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When ping doesn't get you much pong

When ping doesn't get you much pong

Yahoo! Ping Pong-23

Originally uploaded by Ping London

(In other words, great, you got sponsorship, where’s the return?)

Across London, ping pong tables have sprouted up to encourage Londoners to have a go at ping pong/whiff whaff. All nicely decorated with the various sponsors’ logos, including Yahoo!

Accompanying these tables are some leaflets about the Ping London project, which also – of course – encourage you to share your participation, by using Facebook, Twitter, YouTube or maybe even Flickr

Note that of those four websites, only one belongs to Yahoo – one of the main sponsors.

Surely a major dotcom company, upon committing some sponsorship money to a project, would want their websites or services to be promoted – perhaps Buzz or Pulse – alongside the rest of the web offerings?

OMG, I can hack a Firefox extension!

OMG, I can hack a Firefox extension!

Believe it or not, I used to be able to develop and program a computer (and yes, I can choose the perfect time). Admittedly, nothing more complicated than BBC Basic, HTML and adjusting a Javascript code, but I did think I’d lost those skills.

I was – and am – a huge fan of the LJ Hook Firefox extension. It basically allows me to add HTML code to a Firefox text entry window via a simple right-click – but it doesn’t work out-of-the-box in Firefox 3.

Tonight, since I couldn’t sleep and am still coughing/spluttering/snorting/having difficulty breathing, I ended up fiddling with the extension, having vaguely remembered reading a blogpost about tricking Firefox into installing old extensions.

And somehow, I’ve managed to get LJ Hook to work – and even slightly improved it by letting it work on all websites. Now, I’m wondering about the ethicacy of uploading an improvement to someone else’s extension when it’s not Creative-Commons licensed but the original author seems to have disappeared…

Cuil – not a Google-beater. Not yet anyway.

Cuil – not a Google-beater. Not yet anyway.

Fair play to whoever runs Cuil’s press relations – they’ve managed to get coverage in pretty much all the mainstream press I’ve seen today, including the BBC. Very impressive, considering the number of companies who have claimed to be better than Google at searching, but doing nothing more than aiming a slingshot to Google’s Goliath.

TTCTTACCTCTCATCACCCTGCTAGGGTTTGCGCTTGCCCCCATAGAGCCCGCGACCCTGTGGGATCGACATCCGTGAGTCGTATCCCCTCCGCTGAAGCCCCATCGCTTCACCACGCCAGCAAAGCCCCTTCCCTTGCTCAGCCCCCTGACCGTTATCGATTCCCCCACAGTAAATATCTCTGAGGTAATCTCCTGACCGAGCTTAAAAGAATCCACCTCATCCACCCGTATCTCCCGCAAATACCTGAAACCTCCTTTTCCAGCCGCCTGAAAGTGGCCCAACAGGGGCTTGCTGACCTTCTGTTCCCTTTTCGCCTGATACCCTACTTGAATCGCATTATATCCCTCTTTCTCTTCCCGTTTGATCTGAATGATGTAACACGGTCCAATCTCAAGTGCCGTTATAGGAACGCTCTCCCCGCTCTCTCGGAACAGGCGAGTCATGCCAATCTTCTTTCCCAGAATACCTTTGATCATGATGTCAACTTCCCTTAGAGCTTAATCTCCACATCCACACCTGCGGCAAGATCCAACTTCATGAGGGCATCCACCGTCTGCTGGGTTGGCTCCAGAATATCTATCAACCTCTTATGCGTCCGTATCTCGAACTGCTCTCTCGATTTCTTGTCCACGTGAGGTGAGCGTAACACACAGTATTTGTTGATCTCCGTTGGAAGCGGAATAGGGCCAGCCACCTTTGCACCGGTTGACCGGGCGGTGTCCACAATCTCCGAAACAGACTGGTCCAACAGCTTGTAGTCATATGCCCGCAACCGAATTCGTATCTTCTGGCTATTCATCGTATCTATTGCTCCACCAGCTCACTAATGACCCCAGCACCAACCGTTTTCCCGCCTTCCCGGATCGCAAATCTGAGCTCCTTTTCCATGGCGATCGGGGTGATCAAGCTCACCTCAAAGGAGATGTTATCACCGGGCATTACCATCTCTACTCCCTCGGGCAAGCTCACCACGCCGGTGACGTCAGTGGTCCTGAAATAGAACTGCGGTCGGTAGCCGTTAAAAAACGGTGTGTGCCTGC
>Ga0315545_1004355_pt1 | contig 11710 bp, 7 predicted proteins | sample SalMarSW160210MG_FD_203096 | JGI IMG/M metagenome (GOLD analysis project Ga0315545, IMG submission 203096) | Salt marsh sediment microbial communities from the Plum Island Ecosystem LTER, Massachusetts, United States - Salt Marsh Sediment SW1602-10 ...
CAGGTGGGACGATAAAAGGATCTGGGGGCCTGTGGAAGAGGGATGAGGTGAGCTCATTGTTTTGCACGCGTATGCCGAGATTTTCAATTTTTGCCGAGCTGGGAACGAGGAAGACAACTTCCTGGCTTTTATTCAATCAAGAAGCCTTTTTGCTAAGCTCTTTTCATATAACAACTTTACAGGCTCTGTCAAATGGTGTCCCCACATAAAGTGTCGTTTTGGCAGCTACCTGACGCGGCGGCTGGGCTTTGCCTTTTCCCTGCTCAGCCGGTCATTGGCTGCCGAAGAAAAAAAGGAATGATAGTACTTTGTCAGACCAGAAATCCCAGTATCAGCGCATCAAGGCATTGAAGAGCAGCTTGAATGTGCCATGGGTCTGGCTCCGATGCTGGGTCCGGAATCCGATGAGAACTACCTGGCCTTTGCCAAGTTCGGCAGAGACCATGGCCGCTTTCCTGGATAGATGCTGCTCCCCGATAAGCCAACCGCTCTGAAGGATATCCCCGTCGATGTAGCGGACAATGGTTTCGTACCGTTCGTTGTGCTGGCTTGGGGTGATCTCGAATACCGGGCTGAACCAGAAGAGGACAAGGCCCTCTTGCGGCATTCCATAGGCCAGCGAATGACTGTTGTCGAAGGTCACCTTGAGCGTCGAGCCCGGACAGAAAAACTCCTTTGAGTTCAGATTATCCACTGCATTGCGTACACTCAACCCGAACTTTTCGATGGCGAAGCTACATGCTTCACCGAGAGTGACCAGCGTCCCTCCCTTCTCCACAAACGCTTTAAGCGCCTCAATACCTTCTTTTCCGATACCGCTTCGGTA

However, I think the next time before they launch their press releases, they might be advised to do a little more work on the search results and their engineering resiliencce. An ego search for Andrew Wong on Cuil does retrieve my LinkedIn profile – but attaches a picture of a totally different person. and a Chinese athlete. Try to run another search, and then you’re told that Cuil’s servers are over-boiling. Which you never get on Google, it has to be said.

Wired UK – take two…

Wired UK – take two…

A sample issue of Wired UK

Wired UK magazine

Originally uploaded by jovike

Back in 1994, Wired magazine tried to launch a UK version, working closely with the Guardian. Since I was barely in university, I couldn’t afford to waste precious money on such a future-looking magazine, so it came and went from my local newsagent but Jem Stone has kindly linked me to a fantastically grimly hilarious email about the trials and tribulations of Wired UK take 1.

Skip to today, and Conde Nast (the current publishers of Wired) have also announced plans to take Wired to the UK – to be edited by the Jewish Chronicle’s editor, David Rowan.

Not being part of the A-list (or even C-list) crowd of tech journalists, I can’t help but to wonder if it’s going to work second time around, just when the credit crunch is slowly being felt and the second dotcom boom is beginning to fade as a consequence. Besides which, I can only think of a couple of Brit-based tech journalists off the top of my head. And one of them only because she has a fantastically unique name.